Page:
by Fr. John A. Peck
Well, friends, it is that time in our exercise. There’s no shame in it. Blogging has become difficult. We’re hitting ‘the wall’ in this marathon.
Runners know what ‘the wall’ is. It’s that wonderful experience you just have to push through. It’s tough. It’s all will power. Now for those of you who took up the challenge of the 30 (40) Days of Blogging, first let me congratulate you for takinng the challenge.
Second, for those blogging only the first 30 days, we are only a day away from the finish line, so blog on anything, but just blog.
For those of you going all the way to 40 Days of Blogging, it is a unique crucible, and one that has required some real effort.
I’d also like to say that it is precisely your willingness to – at this very busy season in the priesthood – put aside time for this exercise that will benefit you.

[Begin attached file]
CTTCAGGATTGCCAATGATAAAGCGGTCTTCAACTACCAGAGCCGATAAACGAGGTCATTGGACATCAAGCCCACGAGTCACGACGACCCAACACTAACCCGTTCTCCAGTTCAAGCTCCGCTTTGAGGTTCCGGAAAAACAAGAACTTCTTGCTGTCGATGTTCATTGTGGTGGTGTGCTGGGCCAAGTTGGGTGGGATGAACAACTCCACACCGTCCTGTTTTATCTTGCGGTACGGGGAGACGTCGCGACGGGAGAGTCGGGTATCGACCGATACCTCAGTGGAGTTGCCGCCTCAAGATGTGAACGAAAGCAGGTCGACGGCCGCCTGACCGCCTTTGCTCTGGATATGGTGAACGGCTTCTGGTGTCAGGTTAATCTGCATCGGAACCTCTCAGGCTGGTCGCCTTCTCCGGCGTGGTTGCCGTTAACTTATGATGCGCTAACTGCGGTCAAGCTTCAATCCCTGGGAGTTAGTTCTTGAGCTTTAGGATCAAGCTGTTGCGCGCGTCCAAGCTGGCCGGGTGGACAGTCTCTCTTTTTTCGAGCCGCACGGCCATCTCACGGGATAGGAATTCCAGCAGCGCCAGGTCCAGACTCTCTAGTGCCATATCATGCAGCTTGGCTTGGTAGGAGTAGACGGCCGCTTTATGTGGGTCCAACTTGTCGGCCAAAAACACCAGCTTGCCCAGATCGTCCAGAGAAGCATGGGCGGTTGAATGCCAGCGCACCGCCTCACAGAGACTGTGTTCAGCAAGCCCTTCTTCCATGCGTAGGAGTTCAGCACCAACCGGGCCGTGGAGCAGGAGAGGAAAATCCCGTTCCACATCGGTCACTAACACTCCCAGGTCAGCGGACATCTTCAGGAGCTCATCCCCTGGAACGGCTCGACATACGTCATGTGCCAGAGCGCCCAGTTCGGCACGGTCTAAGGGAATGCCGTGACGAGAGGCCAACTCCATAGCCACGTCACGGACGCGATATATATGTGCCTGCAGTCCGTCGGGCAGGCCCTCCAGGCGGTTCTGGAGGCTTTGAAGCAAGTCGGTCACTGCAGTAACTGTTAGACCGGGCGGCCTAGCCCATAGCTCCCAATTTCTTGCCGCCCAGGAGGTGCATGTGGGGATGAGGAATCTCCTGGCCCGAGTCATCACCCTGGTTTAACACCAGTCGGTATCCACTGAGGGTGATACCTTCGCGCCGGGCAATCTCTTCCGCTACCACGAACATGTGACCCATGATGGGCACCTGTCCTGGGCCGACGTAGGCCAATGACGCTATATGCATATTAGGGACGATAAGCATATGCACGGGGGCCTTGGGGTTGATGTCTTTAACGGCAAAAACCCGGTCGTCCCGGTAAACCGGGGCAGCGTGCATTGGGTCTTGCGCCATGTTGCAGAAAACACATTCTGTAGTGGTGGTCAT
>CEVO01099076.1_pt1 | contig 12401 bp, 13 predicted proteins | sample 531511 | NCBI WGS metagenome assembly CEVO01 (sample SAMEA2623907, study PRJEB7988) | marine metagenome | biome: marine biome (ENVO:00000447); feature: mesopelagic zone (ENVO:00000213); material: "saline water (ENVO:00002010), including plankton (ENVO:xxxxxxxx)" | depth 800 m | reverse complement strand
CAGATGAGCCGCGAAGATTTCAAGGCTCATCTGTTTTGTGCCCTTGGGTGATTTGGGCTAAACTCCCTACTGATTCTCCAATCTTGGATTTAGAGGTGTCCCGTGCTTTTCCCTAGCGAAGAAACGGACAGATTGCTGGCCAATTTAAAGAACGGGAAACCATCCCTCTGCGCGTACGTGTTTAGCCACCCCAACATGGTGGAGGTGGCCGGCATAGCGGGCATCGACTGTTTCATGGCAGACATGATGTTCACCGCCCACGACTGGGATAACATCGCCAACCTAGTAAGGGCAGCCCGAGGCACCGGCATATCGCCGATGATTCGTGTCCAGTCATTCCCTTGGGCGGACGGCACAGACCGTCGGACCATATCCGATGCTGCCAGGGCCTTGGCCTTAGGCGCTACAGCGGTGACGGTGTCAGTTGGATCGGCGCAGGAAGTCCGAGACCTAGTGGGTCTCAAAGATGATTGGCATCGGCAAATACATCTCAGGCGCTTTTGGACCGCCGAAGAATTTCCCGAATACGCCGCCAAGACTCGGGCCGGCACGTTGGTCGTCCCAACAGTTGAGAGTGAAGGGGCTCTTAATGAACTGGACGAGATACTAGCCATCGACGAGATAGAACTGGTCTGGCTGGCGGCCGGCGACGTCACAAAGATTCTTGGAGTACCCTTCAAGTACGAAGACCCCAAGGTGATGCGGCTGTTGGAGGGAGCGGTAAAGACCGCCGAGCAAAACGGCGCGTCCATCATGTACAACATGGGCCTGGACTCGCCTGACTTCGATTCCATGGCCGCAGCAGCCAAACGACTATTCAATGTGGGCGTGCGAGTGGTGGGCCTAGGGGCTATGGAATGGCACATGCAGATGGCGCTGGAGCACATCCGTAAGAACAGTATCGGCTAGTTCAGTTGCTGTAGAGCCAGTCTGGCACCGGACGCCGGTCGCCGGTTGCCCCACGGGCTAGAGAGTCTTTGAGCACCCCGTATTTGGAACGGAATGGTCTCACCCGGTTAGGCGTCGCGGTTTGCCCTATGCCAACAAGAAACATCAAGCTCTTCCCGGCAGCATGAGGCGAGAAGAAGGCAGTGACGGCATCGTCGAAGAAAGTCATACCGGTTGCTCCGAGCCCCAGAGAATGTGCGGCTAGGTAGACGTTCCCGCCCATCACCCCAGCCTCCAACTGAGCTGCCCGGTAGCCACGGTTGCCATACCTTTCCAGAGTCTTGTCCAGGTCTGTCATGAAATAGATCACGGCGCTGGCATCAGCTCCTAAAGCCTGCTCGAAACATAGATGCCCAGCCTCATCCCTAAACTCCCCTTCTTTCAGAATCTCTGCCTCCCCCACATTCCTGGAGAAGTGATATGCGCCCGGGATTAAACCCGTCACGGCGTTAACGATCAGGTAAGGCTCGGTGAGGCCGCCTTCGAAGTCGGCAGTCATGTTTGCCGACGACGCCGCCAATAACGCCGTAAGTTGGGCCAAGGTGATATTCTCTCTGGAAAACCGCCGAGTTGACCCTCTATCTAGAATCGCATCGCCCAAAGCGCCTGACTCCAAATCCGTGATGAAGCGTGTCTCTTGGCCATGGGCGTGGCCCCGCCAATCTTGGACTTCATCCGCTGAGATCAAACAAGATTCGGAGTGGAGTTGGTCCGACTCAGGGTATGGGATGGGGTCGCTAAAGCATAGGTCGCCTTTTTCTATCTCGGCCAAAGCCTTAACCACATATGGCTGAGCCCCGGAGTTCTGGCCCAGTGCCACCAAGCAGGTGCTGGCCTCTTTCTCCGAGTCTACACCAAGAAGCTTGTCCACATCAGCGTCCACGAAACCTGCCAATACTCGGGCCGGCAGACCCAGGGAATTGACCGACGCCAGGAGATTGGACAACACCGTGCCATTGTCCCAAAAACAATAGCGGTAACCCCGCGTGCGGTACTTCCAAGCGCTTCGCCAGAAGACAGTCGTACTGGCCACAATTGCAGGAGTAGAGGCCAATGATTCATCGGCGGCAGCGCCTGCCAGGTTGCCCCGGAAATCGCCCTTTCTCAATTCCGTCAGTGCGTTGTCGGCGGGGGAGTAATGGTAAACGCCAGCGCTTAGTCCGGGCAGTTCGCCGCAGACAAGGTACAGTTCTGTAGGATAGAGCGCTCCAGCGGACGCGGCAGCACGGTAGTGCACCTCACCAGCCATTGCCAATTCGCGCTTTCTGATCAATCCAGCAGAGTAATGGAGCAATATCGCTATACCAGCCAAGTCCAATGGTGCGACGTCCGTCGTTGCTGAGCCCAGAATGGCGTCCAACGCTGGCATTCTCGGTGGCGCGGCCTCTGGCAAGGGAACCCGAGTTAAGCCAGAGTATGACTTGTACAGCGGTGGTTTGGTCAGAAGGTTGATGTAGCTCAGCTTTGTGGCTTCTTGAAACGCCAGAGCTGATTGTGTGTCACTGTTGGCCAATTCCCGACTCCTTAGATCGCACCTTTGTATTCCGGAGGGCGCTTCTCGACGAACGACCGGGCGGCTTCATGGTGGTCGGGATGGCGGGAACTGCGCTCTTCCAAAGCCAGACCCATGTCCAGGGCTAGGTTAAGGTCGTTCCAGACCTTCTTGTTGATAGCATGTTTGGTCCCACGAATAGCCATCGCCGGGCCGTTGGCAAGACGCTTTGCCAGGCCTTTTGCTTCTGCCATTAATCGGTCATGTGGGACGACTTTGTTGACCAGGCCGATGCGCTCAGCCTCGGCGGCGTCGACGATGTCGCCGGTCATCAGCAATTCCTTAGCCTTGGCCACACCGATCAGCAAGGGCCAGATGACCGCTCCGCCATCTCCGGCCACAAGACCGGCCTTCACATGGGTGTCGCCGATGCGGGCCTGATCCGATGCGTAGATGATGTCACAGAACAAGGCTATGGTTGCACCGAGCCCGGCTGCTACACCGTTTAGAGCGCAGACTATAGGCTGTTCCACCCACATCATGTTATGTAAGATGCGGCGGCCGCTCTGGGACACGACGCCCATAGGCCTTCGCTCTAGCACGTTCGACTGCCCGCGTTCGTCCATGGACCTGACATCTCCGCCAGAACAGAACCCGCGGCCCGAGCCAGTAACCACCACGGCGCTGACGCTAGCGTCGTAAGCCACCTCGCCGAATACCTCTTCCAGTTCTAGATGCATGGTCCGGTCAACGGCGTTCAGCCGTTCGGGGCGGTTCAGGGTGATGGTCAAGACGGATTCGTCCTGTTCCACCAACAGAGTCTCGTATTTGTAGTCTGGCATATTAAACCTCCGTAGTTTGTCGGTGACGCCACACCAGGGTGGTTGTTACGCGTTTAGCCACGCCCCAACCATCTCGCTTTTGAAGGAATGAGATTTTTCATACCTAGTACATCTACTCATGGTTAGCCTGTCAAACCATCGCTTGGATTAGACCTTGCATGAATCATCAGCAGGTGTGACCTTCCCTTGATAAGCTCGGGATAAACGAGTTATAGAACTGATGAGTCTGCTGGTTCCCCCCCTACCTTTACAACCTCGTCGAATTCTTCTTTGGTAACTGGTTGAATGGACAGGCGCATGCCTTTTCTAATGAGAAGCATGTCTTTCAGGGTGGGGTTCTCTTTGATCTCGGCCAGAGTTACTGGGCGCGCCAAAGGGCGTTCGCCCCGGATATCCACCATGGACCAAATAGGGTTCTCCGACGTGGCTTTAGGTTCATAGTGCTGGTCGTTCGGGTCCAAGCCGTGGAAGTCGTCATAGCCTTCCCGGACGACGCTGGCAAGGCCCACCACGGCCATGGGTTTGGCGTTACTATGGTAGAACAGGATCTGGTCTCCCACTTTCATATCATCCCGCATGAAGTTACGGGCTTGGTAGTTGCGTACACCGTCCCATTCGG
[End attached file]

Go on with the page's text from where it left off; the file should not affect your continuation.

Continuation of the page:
Remember, the purpose of this exercise is not simply to see “if you could do it.” Of that, I have no doubt whatsoever. The real prize to this exercise is what benefit it will provide you in your preaching.
As preachers, especially at Christmas, we have a real chance to preach the Gospel in a heightened way, using a more solemn and exalted tone or voice. This is a special event in the Church, to be sure, but it is prominent in our culture, too. People do expect something else, something different, something exalted.
This is a good expectation for us to try and meet, nay, exceed. The prize of our hearer’s repentance, reconciliation with God and their fellows, and a return to some kind of healing normalcy; these are the dashed hopes of many of our hearers. They come expecting Sunday fare, or worse, a trip to a theological McDonalds. Give them a taste of the Marriage Feast of the Lamb.
Slogging through these final days of blogging is a bit time consuming, but take a moment and recall why we are doing it. Look through some of the early articles on Blogging here at Preachers Institute. Reignite the purpose of blogging as a tool for better preaching.
After all, blogging is a kind of preaching, isn’t it? And the Lord Jesus Christ has called, chosen, and ordained us to preach “in season and out.”
We started strong. We can finish strong, for if no other reason than the Lord Himself is strong.